Florida, according to the Advocates for Highway and Auto Safety, has only six of the laws that are recommended by Advocates for Highway and Auto Safety. Some of those missing laws that the group would like to see are laws requiring primary enforcement for all seats, all-rider helmet laws, ignition interlock laws, and booster seat laws. Florida also does not have a ban on text messaging while driving for all drivers, and also does not have 4 out of 7 essential teen driving rules.

States were color coded and rated based on the number of laws implemented. Green states were those that had managed to implement 11 of the laws, including primary enforcement seat belt laws for front seat passengers as well as backseat passengers, or nine or more laws, including primary enforcement seat belt laws for both front and back seat passengers and all-rider helmet laws. Red states were those that had fallen dangerously behind in adopting the recommended optimal traffic safety laws.

Florida transportation safety agencies need to wake up and see that motorists in the state continue to remain at risk of injuries and fatalities, because of the state’s failure to enact these important laws.

Chronic Neck Pain Common after Car Accidents

Thursday, January 02, 2014

Motorists in Orlando who have been involved in a car accident, especially a rear-ender accident, may continue to suffer from chronic pain that lasts for weeks and months after the accident. According to the results of a new study, it is fairly common to find consistent pain in persons who have been involved in an accident.

The study was conducted by scientists at the University Of North Carolina School of Medicine, and is believed to be the first large study that specifically evaluates musculoskeletal pain resulting from a car accident.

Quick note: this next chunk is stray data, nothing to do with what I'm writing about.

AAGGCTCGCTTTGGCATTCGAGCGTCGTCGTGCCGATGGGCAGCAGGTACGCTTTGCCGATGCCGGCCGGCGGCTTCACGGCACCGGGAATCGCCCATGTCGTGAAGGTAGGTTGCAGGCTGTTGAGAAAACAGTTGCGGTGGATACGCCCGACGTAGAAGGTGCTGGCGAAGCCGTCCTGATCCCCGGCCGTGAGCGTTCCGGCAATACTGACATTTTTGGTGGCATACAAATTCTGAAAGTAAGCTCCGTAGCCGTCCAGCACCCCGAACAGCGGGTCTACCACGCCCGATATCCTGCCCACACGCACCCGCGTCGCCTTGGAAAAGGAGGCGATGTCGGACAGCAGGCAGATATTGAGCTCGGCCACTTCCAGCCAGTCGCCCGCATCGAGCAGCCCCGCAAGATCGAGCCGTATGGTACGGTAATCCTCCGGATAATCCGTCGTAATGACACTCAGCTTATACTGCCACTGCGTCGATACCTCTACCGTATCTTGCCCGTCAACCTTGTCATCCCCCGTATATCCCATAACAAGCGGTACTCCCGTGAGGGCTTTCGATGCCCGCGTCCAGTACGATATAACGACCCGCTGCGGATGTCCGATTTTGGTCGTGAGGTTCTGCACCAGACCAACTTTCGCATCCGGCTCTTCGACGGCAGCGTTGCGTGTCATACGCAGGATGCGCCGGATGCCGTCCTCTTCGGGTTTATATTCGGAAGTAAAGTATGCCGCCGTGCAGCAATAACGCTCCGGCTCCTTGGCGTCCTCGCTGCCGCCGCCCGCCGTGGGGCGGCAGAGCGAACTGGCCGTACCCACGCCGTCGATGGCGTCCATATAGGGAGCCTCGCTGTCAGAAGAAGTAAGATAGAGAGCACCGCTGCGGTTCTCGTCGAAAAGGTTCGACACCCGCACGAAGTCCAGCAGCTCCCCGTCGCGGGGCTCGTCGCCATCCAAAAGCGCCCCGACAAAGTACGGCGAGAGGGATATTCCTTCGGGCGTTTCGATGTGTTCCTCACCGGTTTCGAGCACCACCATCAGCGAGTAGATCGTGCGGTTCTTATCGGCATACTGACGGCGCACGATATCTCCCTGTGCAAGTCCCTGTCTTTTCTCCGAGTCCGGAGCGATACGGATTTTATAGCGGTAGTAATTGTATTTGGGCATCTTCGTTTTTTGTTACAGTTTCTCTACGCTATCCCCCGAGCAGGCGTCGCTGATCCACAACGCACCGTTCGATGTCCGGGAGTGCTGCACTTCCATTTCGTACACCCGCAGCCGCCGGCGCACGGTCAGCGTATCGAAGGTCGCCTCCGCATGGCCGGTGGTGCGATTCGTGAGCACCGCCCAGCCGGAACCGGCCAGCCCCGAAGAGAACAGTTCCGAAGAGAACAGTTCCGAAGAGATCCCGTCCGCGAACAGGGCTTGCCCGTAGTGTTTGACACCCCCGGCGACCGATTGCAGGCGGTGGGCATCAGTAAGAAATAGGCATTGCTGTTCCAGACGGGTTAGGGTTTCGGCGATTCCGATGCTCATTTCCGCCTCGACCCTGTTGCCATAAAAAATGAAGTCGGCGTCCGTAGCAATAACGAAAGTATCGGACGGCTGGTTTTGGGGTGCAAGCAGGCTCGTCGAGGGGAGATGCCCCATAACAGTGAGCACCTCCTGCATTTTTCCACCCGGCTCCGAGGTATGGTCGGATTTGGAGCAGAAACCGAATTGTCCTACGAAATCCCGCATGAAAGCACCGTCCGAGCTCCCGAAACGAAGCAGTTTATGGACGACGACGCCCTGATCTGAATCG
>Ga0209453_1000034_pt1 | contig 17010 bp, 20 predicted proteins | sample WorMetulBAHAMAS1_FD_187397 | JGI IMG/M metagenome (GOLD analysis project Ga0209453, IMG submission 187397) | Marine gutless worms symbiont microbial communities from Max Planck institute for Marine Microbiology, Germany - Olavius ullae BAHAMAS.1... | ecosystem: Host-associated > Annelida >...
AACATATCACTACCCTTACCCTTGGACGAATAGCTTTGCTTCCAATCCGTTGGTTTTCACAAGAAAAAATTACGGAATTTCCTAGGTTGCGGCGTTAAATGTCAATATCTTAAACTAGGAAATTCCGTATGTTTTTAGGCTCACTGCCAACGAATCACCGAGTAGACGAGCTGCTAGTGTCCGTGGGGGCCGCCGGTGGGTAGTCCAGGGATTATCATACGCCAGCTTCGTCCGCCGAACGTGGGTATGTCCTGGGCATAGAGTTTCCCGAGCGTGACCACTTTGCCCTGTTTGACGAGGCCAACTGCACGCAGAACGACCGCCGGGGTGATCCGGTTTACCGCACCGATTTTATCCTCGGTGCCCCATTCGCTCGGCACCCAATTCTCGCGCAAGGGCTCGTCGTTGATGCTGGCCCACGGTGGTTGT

According to the researchers, every year, approximately 4 million Americans have to visit hospital emergency departments, for treatment after being involved in a motor vehicle accident. More than 90% of these persons are discharged back home after an evaluation. However, the study finds that chronic pain is common among these individuals.

Approximately 6 weeks after being involved in a motor vehicle accident, close to three quarters of the persons involved in an accident reported that they suffered from persistent musculoskeletal pain in one or more areas of the body. More than one-third of the participants reported that they suffered pain in four or more body regions.

What is also disturbing to Orlando car accident lawyers is that out of the 1148 persons enrolled in the study, only 17% had actually contacted a lawyer for litigation approximately 6 weeks after the accident. Among the individuals who were not planning to contact a lawyer or not planning to take action for compensation, 20% suffered from persistent moderate or severe neck pain, 13% had widespread musculoskeletal pain that could be seen in seven or more areas of the body, and 4% suffered from symptoms very similar to those of fibromyalgia.